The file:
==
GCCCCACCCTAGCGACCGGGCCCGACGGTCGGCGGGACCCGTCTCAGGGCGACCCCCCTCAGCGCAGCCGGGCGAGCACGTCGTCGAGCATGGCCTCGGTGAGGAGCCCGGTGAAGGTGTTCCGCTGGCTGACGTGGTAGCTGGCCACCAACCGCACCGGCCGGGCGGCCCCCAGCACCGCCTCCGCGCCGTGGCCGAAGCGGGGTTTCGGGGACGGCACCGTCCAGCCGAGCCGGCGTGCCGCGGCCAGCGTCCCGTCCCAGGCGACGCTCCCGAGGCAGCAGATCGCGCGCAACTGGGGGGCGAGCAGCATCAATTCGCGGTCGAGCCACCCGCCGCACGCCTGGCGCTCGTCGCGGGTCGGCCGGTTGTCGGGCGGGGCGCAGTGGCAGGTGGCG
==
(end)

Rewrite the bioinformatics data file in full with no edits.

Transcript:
GCCCCACCCTAGCGACCGGGCCCGACGGTCGGCGGGACCCGTCTCAGGGCGACCCCCCTCAGCGCAGCCGGGCGAGCACGTCGTCGAGCATGGCCTCGGTGAGGAGCCCGGTGAAGGTGTTCCGCTGGCTGACGTGGTAGCTGGCCACCAACCGCACCGGCCGGGCGGCCCCCAGCACCGCCTCCGCGCCGTGGCCGAAGCGGGGTTTCGGGGACGGCACCGTCCAGCCGAGCCGGCGTGCCGCGGCCAGCGTCCCGTCCCAGGCGACGCTCCCGAGGCAGCAGATCGCGCGCAACTGGGGGGCGAGCAGCATCAATTCGCGGTCGAGCCACCCGCCGCACGCCTGGCGCTCGTCGCGGGTCGGCCGGTTGTCGGGCGGGGCGCAGTGGCAGGTGGCG